Last year with the passage of Obama care (a.k.a. the Patient Protection and Affordable Care Act of 2010) small businesses owners around the country expressed concerns that the changes in the law would adversely impact their businesses too significantly. Following the passage of Obama Care, small businesses owners learned first-hand the impact was even more substantial than expected.
The changes in the law required all businesses to file 1099 forms for purchases or payments of $600 or more in a reporting year. This was a significant change from the status quo which required 1099s only for such payments to independent contractors or firms that are not corporations or partnerships. IRS attorneys and other tax professionals agreed the new law would have literally required 1099s for all payments of $600 or more to anyone.
So, if your business bought gas at the neighborhood station, for example, and assuming you spend more than $600 a year, under Obama care you would have had to 1099 your local gas station. If you used a cable service to access the internet and it cost your business $600 or more a year for that service, you would have been expected to 1099 your cable company.
According to IRS attorneys and others, the articulated purpose of the new 1099 requirement was to capture what lawmakers thought might be as much as $17 billion dollars in fines and revenue lost due to under and/or non-reporting. The lawmakers’ theory being that if the federal government could collect all or most of this $17 billion dollars that it could then be used to help pay for national healthcare.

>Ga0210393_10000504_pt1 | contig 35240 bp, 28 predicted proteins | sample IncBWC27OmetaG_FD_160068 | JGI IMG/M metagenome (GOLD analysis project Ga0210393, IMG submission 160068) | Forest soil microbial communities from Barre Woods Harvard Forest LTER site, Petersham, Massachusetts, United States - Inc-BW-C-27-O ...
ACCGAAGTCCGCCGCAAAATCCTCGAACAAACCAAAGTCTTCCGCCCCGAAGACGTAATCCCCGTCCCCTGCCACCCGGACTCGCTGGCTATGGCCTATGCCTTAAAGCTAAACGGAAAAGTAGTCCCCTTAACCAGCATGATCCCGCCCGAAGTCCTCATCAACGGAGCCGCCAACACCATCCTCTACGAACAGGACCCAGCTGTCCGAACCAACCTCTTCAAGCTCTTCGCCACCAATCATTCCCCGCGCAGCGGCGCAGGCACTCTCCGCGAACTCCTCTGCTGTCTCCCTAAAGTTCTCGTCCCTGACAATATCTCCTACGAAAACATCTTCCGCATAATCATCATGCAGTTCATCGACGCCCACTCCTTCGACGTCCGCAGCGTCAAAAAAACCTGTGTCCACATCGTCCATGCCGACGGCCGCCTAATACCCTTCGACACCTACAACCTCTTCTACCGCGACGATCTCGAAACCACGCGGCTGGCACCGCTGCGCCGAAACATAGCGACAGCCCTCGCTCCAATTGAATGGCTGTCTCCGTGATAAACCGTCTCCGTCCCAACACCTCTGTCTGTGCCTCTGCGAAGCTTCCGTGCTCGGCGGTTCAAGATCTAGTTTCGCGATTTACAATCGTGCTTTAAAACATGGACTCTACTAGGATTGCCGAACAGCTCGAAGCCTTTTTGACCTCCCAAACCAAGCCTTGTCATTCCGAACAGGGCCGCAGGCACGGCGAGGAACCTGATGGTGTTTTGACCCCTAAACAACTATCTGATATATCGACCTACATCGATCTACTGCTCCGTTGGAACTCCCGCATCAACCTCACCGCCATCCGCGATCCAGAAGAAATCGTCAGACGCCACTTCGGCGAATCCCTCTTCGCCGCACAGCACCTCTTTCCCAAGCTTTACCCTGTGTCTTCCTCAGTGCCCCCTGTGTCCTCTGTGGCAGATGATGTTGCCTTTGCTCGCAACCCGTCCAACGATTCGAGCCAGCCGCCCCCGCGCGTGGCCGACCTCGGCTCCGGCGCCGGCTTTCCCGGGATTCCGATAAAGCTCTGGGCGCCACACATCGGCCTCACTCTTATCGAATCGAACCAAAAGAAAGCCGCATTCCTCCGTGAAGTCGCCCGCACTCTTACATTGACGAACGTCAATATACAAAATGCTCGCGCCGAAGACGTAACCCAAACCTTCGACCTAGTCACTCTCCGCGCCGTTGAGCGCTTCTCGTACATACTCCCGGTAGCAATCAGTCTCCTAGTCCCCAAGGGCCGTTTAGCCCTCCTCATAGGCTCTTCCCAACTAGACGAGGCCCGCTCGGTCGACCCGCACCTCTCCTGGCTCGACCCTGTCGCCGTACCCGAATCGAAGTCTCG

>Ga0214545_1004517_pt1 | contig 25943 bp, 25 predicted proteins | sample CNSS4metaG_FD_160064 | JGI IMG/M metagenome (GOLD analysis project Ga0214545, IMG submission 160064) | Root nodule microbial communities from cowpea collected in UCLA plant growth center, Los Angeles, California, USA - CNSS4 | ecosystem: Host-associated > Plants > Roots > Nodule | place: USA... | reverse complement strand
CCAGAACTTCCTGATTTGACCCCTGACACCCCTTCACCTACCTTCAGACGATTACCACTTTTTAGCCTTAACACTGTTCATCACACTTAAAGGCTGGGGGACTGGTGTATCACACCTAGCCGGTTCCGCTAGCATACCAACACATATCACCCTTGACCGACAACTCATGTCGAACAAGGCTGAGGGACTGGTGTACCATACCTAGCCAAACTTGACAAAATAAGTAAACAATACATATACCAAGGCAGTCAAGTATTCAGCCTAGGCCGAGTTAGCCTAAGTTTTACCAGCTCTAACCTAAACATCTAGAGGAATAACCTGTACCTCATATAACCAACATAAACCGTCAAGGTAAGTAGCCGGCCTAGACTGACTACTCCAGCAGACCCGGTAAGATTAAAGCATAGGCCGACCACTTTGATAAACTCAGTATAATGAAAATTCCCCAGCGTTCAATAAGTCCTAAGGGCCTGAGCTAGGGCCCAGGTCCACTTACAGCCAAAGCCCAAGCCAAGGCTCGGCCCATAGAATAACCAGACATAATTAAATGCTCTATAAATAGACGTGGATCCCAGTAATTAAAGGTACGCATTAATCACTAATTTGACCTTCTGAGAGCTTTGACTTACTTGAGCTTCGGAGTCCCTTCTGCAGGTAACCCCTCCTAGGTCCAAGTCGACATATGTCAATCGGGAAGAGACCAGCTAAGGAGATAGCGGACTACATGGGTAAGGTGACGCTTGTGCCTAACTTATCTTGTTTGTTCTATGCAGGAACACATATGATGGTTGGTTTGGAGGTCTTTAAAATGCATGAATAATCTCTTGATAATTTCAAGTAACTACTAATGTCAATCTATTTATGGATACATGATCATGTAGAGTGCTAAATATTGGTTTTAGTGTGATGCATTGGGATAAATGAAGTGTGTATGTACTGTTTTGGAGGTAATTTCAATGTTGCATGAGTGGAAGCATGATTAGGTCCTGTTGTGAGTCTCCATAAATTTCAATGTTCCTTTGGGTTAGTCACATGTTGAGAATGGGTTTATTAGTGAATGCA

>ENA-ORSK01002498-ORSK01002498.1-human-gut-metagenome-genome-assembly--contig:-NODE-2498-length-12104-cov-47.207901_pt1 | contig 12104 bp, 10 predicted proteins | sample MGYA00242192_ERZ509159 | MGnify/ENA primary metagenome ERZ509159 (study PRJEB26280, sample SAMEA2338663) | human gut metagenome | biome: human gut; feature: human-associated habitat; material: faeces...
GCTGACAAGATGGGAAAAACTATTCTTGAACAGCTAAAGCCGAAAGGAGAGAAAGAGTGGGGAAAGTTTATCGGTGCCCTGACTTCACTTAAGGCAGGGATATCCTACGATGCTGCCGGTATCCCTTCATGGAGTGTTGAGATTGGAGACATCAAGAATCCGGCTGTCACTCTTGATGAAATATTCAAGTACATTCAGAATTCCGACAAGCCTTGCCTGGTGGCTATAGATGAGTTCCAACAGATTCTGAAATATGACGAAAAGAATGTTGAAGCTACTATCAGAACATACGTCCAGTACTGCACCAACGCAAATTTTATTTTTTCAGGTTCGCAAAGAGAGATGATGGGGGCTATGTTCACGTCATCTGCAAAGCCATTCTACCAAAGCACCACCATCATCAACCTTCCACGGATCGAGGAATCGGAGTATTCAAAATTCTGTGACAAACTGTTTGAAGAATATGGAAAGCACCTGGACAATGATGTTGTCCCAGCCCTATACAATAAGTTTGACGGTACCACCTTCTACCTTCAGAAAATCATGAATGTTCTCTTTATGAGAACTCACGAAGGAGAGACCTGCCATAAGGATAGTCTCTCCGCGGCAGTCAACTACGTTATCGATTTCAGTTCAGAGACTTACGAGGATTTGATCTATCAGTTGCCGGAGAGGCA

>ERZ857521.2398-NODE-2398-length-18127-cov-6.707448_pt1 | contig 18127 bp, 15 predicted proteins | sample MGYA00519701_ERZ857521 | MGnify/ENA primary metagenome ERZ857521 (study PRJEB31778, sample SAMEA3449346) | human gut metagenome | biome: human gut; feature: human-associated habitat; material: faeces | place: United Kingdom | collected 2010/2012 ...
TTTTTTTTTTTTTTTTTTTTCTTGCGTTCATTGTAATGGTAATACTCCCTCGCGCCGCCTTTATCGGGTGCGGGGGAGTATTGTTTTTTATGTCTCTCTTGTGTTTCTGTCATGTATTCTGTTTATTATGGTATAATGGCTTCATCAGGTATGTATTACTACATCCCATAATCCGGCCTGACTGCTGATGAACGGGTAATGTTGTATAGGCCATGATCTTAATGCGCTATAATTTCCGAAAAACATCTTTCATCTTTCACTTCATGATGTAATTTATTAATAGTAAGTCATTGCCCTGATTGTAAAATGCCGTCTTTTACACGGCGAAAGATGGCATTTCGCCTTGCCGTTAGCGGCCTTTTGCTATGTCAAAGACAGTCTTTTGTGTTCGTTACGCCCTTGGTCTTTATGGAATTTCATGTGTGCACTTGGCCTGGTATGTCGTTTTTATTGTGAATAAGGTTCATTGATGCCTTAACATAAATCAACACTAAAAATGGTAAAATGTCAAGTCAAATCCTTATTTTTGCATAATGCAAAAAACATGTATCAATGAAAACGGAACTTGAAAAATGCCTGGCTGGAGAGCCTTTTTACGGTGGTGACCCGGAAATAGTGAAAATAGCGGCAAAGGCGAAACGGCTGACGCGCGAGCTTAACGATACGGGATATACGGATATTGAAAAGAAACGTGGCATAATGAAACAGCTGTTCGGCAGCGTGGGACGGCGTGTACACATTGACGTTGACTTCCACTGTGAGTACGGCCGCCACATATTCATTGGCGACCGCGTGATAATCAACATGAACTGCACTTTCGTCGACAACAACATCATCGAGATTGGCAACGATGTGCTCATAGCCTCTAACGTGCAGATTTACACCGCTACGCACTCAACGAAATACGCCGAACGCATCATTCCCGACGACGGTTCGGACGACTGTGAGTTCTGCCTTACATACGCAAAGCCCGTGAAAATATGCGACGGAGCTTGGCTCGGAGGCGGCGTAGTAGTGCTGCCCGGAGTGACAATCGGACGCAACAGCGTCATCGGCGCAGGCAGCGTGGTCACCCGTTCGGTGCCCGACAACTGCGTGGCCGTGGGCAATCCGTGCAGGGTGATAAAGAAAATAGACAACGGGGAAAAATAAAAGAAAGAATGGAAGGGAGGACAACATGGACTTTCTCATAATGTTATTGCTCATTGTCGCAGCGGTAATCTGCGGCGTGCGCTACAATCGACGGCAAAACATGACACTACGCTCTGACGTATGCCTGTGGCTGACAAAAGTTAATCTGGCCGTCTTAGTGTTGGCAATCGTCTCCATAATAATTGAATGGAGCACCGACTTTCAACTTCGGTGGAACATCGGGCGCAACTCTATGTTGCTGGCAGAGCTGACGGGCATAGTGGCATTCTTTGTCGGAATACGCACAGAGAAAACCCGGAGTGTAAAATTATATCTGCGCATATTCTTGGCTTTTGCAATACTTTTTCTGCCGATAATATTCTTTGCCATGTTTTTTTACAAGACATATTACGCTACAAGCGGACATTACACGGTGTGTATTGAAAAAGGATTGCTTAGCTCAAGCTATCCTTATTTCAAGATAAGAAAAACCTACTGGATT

What the lawmakers did not appear to consider, however, was how the legislation affected small businesses. The new 1099 requirement created a horrendous burden on thousands of small business owners struggling to deal with a mountain of new, and costly paperwork. In response, Republicans repealed the requirement and wrote new legislation to recoup the $17 billion dollars through other means.
Other problems with Obama Care included a purported tax credit which was so limited that virtually no business would qualify. Small businesses seeking waivers from the requirements of Obama Care (i.e. because forcing the business to drop its existing healthcare coverage could cause harm) argue the legislation really favors larger corporations and unions. What’s more, the expense associated with seeking a waiver is cost prohibitive for many small business owners.
In the end, small businesses owners must remain vigilant of changes in legislation affecting their companies. If they have questions, they should seek help from a competent tax lawyer or other tax professional. Small businesses owing back taxes, or having unfiled returns should be proactive in managing their tax liabilities. There are options such as an offer and compromise, or a payment plan for business owners struggling to get current on their back taxes.
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